These changes have resulted in a process that allows me to finish my hair in one day instead of two (or more).  I have not noticed any ill effects from cutting out deep conditioning and extra-tender handling.  If anything, my hair seems to be thriving on lack of attention and constantly being fucked with.

Wednesday, February 5, 2014

Simplicity 2497: Sewing It Up (Part II)

So . . . this has become an ordeal.  First, voila

That face probably tells you all you need to know.
I finally finished this damn dress.  Guys. . . just. . . whatever.  
Here is my review.

Pattern Description: Misses dress in three lengths with neckline and sleeve variations.

Pattern Sizing: Misses sizes 4-20

Did it look like the photo/drawing on the pattern envelope once you were done sewing with it? Yes.

Were the instructions easy to follow? Yes.

What did you particularly like or dislike about the pattern? I like the cute sleeve variations.  I do not like the whole size zipper into a pocket thing these Cynthia Rowley patterns seem to dig on.  I also did not like the proportions of the finished product.  I liked the sleeves of view B, but with my

Fabric Used: Rayon blend

Pattern alterations or any design changes you made: I did a full bust adjustment and added a few inches to the sides, waist, and skirt to make the pattern fit my body.  I outline that saga with a few cusswords and excruciating detail here and also here.  I also lengthened the bodice an inch and a half to make the bodice less empire and installed a center back zipper instead of a side zipper.

Would you sew it again? Would you recommend it to others? I will sew this again, mostly because I am not terribly happy with my first finished product and the potential for really cute dress-ness is still there. 

Conclusion: I really like the idea of this dress still, but so far not the dress I made.

My specific points of contention with this finished product are as follows:
I love these sleeves but. . .
I did make some tweaks to make it more wearable.  I removed the original sleeves and re-cut the sleeve lining from view A to make simple cap sleeves instead.  These sleeves will fit inside a jacket or cardigan  which is good because my quick and dirty waistline leveling fix on the back of this dress is far from attractive.

Ultimately, I am giving in on this version of the dress.  I think I made some mistakes here that, even if corrected and executed perfectly, would not result in a staple wardrobe garment.  It's not bad at all.  I've already worn it out once and to a job interview at that. . . but I don't love it. 

Tuesday, January 21, 2014

A Little (Werewolf) Romance

Beauty and the Werewolf (Tales of the Five Hundred Kingdoms, Book 6)
The Blurb:
The eldest daughter is often doomed in fairy tales. But Bella—Isabella Beauchamps, daughter of a wealthy merchant—vows to escape the usual pitfalls.
Anxious to avoid the Traditional path, Bella dons a red cloak and ventures into the forbidden forest to consult with "Granny," the local wisewoman.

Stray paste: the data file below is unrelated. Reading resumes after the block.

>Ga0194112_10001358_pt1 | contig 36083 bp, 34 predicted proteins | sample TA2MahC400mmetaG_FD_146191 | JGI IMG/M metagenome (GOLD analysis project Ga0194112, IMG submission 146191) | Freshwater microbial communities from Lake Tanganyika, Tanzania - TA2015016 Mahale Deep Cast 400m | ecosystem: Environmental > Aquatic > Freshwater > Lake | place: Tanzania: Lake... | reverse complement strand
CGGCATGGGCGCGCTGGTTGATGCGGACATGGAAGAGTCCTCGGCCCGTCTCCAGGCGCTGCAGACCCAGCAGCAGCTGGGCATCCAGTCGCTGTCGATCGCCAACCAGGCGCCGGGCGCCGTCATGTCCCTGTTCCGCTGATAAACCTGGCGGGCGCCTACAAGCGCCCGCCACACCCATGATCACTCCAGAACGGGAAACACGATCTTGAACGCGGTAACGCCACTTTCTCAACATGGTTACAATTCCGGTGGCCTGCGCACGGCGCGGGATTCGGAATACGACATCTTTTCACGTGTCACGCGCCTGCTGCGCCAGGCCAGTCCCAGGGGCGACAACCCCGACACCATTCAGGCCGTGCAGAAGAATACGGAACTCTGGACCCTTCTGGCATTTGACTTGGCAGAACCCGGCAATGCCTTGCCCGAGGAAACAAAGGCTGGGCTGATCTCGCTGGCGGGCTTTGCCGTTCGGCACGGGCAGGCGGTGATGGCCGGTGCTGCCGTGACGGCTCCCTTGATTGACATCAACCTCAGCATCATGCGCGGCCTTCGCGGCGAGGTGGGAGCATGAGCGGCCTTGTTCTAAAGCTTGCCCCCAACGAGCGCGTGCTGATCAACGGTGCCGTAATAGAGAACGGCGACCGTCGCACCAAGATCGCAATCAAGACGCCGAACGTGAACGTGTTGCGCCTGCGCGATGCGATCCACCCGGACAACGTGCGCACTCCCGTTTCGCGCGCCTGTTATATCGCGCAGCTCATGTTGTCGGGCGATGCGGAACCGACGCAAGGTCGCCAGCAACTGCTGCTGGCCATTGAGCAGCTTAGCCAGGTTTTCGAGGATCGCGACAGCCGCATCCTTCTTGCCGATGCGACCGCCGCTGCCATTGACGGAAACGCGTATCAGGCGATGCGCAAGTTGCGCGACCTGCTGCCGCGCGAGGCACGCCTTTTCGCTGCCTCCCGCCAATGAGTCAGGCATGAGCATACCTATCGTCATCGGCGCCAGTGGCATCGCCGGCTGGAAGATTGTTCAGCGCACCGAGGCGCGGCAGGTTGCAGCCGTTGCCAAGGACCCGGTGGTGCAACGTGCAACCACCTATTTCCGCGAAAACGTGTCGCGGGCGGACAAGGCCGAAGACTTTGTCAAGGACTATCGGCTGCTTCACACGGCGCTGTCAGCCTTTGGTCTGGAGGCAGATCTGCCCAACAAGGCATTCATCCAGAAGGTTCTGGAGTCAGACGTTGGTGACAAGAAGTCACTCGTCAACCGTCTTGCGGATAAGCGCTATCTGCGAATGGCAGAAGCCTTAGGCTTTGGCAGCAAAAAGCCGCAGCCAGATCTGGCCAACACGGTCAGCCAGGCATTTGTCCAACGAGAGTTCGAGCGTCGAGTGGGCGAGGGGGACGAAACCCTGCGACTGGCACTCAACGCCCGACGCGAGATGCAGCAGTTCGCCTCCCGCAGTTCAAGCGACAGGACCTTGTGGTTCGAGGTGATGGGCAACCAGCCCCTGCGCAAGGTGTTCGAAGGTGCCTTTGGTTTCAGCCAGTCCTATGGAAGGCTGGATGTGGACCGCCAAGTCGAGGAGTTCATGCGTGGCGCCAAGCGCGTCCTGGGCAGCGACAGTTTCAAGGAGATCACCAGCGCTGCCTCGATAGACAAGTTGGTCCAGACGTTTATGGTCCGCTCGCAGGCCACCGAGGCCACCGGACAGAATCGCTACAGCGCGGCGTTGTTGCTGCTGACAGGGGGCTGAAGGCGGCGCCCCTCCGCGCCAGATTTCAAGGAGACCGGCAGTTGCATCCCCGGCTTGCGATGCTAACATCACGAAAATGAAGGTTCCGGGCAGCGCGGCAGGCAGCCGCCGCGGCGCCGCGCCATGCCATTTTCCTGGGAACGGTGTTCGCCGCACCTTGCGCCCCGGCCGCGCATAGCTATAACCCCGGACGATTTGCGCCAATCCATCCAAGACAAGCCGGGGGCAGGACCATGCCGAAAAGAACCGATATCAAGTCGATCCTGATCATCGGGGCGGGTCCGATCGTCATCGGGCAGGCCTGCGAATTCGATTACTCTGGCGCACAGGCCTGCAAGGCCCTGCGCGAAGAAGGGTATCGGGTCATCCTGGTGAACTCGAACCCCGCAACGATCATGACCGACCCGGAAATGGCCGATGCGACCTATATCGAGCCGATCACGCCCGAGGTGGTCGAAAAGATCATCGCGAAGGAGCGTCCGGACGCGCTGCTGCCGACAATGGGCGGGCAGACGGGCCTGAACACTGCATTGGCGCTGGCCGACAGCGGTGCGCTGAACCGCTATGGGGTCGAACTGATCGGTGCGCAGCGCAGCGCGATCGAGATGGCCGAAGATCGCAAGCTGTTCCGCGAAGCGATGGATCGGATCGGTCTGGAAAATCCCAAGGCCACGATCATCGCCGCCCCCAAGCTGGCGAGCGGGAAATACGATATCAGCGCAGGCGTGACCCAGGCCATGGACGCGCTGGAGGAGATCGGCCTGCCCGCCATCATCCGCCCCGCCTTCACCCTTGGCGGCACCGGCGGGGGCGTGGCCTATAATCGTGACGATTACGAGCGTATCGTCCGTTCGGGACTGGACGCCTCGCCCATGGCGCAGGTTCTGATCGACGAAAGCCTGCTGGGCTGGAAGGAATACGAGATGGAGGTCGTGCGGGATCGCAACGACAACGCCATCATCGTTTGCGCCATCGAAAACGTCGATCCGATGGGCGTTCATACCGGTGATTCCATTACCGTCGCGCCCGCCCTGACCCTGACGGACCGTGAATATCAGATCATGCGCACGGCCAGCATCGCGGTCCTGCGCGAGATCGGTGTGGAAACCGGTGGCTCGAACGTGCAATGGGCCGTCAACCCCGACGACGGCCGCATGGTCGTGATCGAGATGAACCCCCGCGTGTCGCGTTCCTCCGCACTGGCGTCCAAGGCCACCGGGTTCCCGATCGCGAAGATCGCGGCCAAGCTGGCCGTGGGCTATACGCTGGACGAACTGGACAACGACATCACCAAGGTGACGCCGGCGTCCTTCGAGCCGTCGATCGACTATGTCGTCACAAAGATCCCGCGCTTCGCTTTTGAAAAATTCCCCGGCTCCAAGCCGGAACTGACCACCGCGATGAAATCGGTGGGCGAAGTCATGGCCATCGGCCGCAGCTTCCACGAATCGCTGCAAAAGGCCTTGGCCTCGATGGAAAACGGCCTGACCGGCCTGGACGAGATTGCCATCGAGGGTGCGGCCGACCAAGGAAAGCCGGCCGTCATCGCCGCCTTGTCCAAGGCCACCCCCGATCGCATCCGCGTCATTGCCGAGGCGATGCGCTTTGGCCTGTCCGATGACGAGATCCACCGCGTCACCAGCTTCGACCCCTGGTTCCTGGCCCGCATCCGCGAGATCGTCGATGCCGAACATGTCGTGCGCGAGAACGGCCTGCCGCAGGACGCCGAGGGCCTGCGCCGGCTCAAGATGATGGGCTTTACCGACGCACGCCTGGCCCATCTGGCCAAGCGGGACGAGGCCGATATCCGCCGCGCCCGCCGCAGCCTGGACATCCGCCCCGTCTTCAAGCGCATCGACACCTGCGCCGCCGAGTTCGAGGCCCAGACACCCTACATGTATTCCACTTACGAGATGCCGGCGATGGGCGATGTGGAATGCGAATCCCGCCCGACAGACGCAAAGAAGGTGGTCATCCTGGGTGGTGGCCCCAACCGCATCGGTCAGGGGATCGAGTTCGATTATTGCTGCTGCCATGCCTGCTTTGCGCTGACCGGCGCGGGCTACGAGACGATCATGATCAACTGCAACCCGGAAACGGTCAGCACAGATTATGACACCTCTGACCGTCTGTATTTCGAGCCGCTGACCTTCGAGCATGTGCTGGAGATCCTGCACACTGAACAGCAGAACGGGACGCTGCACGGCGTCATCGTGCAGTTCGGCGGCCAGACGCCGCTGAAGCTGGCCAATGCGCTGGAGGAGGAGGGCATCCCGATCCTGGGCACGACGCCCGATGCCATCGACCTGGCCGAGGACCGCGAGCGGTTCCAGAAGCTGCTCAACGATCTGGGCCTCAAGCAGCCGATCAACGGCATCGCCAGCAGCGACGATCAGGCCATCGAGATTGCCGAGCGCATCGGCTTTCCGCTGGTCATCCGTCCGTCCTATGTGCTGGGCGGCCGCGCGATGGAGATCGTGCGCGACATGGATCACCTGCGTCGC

But on the way home she's attacked by a wolf—who turns out to be a cursed nobleman! Secluded in his castle, Bella is torn between her family and this strange man who creates marvelous inventions and makes her laugh—when he isn't howling at the moon.
Breaking spells is never easy. But a determined beauty, a wizard (after all, he's only an occasional werewolf) and a little godmotherly interference might just be able to bring about a happy ending.…
My Favorite Line:
"Slowly, regretfully, he drew back. "I think I had better--we had better--stop now,' he said.  "Before things get quite enjoyable, extremely messy and potentially damaging to glassware and papers." (301) Beauty and the Werewolf by Mercedes Lackey 2011, Luna/Harlequin, New York

Why I Kind of Love It:
  • I am a sucker for any fairytale adaptation but Mercedes Lackey's entire Tales of the Five Hundred Kingdoms series is just great fun.  
  • You get strong characterizations, fully fleshed out characters and a wide variety of cultural settings and traditions.  
  • This Beauty knows what she wants and goes after it.
  • The wizard is more along the lines of Leonard from the Big Bang Theory than Sirius Black.
Also Check Out:

The Fairy Godmother by Mercedes Lackey

Monday, January 6, 2014

Working On My Fitness: No Breaks

Pinned from here . . .  and of course, there's a Pinterest board for that!

Happy holidays and all that.

The holidays are weird.  Do we celebrate them so much as we endure them?  Just me?  Okay.

The thing that I have learned this holiday season is that if I slack off anywhere, it should not be on my gym schedule.  I took a break from working out the week of Thanksgiving because of traveling and weird work schedules and that break stretched into about three weeks-almost without my notice.

There were no physical changes to snap me back to my senses.  Instead, I noticed a steady slump into depression.  Not working out regularly is a little too taxing on my mental and emotional health.

Here's the thing. . . I don't LOVE working out.  I am mortally embarrassed by the people at the gym who like to make love to themselves in the mirrors with their eyes while working out.  I am a little put off by the manic sounding fitness updates of some of my more committed facebook/pinterest/internet friends.  I can't imagine myself ever looking forward to just sweating.  If I ever post a selfie from the gym I have probably been coerced in some way.  Like-it might actually be a proof of life thing because I've been kidnapped.  Seriously-call someone.